, Research Associate, SAFHL - Hydraulic Lab
John Gulliver, Professor, Civil, Environmental and Geo-Engineering
Numerous technologies have been developed to treat stormwater runoff and remove suspended sediments. Various levels of government have spent millions of dollars on the implementation of stormwater treatment practices over the years. Many commercial stormwater treatment devices are being used because of their small footprint; however, what agencies do not yet know is the performance of these proprietary devices. In 2005, the St. Anthony Falls Laboratory received funding from the Local Road Research Board and the Twin Cities Metropolitan Council to conduct field tests on four devices to assess their performances in treating stormwater runoff. The field tests were completed and preliminary results presented. However, field tests were conducted to determine the performance of the devices for flows up to the maximum treatment rate, and in order to determine whether these devices re-suspend the removed sediments under severe storm events (less frequent storms) and to develop maintenance schedules, further tests on these devices under high flow conditions were deemed necessary. The objective of this research project was to test the effectiveness of these devices under high flow conditions, i.e. to determine whether the devices become a pollutant source or remain a treatment device as bigger storms occur. This research improved the effectiveness of storm water treatment evaluation and implementation through detailed assessment of performance. The results of this study were integrated into the Stormwater BMP Assessment Protocol.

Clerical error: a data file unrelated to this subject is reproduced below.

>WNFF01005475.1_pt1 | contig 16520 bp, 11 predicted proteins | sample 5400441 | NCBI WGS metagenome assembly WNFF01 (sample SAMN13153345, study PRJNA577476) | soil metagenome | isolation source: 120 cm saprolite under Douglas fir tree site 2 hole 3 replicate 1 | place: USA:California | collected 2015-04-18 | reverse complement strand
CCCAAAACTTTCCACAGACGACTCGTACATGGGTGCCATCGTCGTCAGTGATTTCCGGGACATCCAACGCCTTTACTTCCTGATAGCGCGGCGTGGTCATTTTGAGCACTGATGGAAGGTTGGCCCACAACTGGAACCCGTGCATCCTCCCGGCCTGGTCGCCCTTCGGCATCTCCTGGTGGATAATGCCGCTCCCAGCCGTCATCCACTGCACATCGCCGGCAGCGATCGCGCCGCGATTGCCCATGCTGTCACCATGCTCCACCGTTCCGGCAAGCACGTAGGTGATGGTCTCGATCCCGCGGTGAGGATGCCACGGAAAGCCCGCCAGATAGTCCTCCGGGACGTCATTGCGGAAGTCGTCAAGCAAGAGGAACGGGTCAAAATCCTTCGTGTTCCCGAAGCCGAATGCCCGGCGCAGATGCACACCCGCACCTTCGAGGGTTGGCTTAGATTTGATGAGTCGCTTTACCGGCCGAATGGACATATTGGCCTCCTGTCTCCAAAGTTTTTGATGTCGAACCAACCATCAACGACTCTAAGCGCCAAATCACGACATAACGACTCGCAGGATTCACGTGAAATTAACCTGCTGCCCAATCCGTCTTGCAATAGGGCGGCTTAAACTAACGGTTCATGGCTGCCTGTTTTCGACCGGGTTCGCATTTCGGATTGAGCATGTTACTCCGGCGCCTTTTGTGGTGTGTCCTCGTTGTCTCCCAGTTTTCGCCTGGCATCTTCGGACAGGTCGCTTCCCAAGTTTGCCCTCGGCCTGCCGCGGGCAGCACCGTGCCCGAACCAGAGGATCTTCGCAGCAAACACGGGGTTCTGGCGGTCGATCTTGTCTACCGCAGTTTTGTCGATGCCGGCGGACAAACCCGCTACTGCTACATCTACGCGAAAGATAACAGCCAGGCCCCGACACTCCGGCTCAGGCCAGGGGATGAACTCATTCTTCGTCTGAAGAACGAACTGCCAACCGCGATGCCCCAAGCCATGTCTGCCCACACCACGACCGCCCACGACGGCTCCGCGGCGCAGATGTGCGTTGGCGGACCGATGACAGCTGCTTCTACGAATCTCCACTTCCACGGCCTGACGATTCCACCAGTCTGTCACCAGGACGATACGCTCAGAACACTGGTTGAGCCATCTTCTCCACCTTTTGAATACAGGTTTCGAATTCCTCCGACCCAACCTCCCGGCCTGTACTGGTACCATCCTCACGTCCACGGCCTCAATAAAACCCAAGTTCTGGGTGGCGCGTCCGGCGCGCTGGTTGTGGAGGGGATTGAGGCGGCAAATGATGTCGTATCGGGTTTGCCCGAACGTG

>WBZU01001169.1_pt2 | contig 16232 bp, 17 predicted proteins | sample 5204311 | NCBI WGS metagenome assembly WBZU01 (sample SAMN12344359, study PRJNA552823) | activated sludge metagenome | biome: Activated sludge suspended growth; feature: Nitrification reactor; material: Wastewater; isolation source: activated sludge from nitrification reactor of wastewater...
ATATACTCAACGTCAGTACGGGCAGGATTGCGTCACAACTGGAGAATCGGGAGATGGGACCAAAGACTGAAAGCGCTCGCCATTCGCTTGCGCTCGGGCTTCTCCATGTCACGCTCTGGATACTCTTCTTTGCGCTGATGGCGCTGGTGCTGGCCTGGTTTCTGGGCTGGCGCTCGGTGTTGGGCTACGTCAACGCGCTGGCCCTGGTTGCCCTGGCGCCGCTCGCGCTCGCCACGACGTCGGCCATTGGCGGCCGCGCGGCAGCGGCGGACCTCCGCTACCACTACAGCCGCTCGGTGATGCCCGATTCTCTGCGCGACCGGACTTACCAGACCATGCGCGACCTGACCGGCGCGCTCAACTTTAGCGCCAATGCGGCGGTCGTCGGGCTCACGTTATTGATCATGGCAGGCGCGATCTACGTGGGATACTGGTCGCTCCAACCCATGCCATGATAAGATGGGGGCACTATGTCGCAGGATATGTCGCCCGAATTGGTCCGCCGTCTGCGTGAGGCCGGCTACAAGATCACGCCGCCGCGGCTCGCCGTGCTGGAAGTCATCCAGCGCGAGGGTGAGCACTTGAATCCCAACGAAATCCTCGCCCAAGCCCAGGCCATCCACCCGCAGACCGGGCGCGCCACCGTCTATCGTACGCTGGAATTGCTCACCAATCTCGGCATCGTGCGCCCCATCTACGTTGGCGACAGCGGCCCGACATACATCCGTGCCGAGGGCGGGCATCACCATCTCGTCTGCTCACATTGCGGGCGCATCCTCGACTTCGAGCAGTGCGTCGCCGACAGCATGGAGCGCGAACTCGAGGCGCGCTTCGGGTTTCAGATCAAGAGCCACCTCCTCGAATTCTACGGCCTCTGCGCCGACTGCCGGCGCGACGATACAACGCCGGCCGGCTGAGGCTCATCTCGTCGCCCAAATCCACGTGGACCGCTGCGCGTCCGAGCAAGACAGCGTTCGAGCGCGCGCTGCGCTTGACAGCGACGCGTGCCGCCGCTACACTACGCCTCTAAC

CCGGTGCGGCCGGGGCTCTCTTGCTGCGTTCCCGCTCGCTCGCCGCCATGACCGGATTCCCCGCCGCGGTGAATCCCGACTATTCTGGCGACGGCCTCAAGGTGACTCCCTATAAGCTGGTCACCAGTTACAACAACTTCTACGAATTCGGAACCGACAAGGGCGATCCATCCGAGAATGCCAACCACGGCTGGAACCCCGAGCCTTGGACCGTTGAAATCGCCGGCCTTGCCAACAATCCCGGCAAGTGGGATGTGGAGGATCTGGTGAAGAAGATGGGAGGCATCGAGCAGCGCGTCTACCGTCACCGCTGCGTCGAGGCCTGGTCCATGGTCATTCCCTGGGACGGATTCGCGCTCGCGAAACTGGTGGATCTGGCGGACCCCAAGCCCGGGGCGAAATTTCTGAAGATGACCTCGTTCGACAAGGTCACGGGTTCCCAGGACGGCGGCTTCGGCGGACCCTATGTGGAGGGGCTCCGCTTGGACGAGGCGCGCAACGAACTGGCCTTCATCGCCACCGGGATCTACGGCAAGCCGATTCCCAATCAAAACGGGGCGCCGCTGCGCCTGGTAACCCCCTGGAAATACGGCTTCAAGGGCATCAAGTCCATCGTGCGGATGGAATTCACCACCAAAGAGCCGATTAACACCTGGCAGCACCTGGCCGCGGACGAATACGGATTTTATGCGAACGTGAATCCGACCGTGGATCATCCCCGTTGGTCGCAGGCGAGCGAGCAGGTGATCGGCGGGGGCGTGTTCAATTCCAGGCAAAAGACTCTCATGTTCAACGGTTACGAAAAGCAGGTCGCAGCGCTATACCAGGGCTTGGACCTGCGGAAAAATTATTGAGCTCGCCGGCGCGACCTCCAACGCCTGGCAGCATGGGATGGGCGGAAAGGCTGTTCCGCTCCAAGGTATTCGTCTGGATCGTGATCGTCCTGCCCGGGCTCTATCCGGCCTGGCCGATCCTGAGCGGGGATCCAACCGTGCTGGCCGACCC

- Project number: 2007088
- Start date: 05/2007
- Project status: Completed
- Research area: Environment and Energy